I do not understand what Part 3.4 is doing. I particularly don’t understand Step 5. How was the softmax over one hash when the hashes are chunked together into one tensor? And what is the purpose of using the softmax again? I just don’t understand this step in general.

Hey @Harvey_Wang,

Apologies for the delay. I started doing the same lab myself. Undoubtedly, this lab has been the most difficult for me throughout this specialization. So, allow me to try to help you out.

Just to be on the same page, can you please let me know if you are facing trouble in understanding the concept or in understanding the code?

Cheers,

Elemento

No worries at all about the delay. Thanks for your response!

I mainly have trouble understanding the code. However, it’s possible that my trouble with understanding the code may also be because I don’t understand the concepts. So, I think an explanation of both the code and concepts would help.

Hey @Harvey_Wang,

Sure, I will try my best. I am assuming here that we are clear on the concept of Chunked Dot Product Attention, and till 3.4, we have sorted our queries so that the similar queries are in one chunk, and now, we simply need to compute the attention for these individual chunks. For simplicity, in our implementations we are very conveniently assuming that each bucket spans over a single chunk only, which is not the case in practice, and this has been explicitly mentioned towards the end of the lab.

Furthermore, in my entire explanation, I would be bringing up analogies to word embeddings, since I believe, it is easier to relate and understand in that manner.

Now, let’s begin with the shape of `sq`

, which as per the lab is `(16, 3)`

, i.e., 16 word embeddings, each embedding spanning over 3 dimensions. The `kv_chunk_len = t_kv_chunk_len = 2`

, i.e., we have 2 chunks. So, the very first step is to divide all the embeddings into 2 chunks, and hence, the shape of `rsq`

is `(8, 2, 3)`

. The shape of `rsqt`

is `(8, 3, 2)`

, which is basically taking the transpose of `rsq`

. So, essentially `rsq`

is `Q`

and `rsqt`

is `K.T`

, as per our standard attention. And now the `dotlike`

denotes the `np.dot(Q, K.T)`

, which has a shape of `(8, 2, 2)`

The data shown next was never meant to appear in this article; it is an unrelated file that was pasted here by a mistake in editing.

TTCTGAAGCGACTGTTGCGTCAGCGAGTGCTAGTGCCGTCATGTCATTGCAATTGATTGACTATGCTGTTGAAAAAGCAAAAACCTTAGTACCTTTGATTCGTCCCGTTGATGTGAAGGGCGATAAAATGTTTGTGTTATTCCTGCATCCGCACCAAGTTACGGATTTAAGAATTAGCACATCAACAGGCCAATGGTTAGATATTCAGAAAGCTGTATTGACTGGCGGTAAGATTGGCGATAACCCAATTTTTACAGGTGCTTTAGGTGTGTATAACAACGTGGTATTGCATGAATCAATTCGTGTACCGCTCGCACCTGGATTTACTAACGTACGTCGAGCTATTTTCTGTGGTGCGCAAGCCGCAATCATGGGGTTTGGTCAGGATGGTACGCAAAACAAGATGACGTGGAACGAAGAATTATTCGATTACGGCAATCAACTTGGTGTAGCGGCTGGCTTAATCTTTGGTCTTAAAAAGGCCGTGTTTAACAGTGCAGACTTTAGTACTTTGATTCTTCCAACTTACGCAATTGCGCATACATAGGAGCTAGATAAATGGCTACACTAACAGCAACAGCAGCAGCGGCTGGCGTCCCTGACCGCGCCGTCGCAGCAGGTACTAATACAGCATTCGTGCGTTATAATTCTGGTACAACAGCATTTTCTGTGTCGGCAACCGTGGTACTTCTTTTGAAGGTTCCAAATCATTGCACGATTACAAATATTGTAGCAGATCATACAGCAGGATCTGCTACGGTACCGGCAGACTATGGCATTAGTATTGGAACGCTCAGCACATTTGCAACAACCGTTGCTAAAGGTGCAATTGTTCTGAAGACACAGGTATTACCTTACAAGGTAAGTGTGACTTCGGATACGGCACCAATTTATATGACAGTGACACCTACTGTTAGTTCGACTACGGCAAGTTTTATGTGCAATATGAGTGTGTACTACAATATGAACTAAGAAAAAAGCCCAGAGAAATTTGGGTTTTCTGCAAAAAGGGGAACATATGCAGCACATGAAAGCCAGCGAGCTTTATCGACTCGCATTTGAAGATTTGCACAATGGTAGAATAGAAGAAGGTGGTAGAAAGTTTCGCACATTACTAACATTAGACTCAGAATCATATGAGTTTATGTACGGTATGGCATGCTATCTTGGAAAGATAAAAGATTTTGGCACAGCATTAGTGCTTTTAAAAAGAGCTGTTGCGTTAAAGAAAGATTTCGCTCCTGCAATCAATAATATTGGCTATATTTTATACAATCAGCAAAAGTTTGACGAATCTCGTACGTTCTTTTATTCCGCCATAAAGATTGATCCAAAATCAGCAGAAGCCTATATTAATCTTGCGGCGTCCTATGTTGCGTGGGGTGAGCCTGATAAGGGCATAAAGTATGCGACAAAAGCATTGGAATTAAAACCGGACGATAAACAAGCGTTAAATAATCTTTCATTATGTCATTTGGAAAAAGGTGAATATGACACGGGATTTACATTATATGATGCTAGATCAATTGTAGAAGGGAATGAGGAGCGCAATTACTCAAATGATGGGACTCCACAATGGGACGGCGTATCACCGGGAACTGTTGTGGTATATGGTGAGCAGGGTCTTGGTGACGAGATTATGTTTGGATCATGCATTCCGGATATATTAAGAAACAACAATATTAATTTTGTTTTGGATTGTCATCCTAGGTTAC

.

The step 2 is pretty simple as well, but somewhat interesting. You will find that in the code cell following the one that we are discussing, 2 examples have been mentioned, one with softmax disabled, i.e., `passthrough = True`

, and the other one with softmax enabled, i.e., `passthrough = False`

. I am not sure, why softmax has been disabled per se, but I guess, it’s just to show the difference between the 2 outputs and how `our_softmax`

affects the final output. That being said, let us talk about the second example, in which softmax is enabled.

So, `dotlike`

after Step 2 contains `Softmax(Q, K.T)`

and `slogits`

contains the sum of logs, which is pretty conventional.

P.S. - I will continue this answer in my next comment.

Now, coming to Step 3, which is pretty simple as well. In Step 3, we compute `so`

, which is `Softmax(Q, K.T) @ V`

, which initially has a shape of `(8, 2, 5)`

, since `dotlike`

has a shape of `(8, 2, 2)`

and `vr`

has a shape of `(8, 2, 5)`

. And after reshaping once more, `so`

has a shape of `(16, 5)`

and `slogits`

is reshaped to `(16,)`

, i.e., one sum of logits for each embedding. So, now, we have one row for each embedding in `so`

and one sum of logits for each embedding.

Now, let’s come to Step 4, which is perhaps the simplest. It just re-arranges the `so`

and `slogits`

, so that they resemble the original order in which the embeddings were fed as the inputs. Hence, you can see that `o`

has the same shape as `so`

and `logits`

has the same shape as `slogits`

.

Now, comes Step 5, which is most interesting part, kind of like the “eureka” moment. If you scroll a bit upwards, you will find the length of sequences, denoted by `t_n_seq = t_seqlen = 8`

and the number of hash-tables for LSH, denoted by `t_n_hashes = 2`

. However, we know that `logits`

has a shape of `(16, 5)`

. So, essentially, for every word embedding, we have `t_n_hashes = 2`

different sums of weighted value vectors. So, how to combine these, so that we have only one sum of weighted value vectors per word embedding. And the answer is **Softmax**

We reshape `o`

to have a shape of `(2, 8, 5)`

and `logits`

to have a shape of `(2, 8, 1)`

. Now, we take `logits`

as the weights to combine these “sums of weighted value vectors”, and for that, we apply softmax, once again, on `logits`

to get `probs`

, using which we transform `o`

to give us the final output.

I really hope this helps you, and if you face any queries, feel free to let us know.

Cheers,

Elemento

Hey,

Only one thing is not clear, why are we taking logit, which is already a log sum as the weights?

Hey @Aaditya1,

Apologies for the delayed response. Can you please specify if you referring to Part 3.4? And if yes, can you please specify the step in 3.4, which you are referring to?

Cheers,

Elemento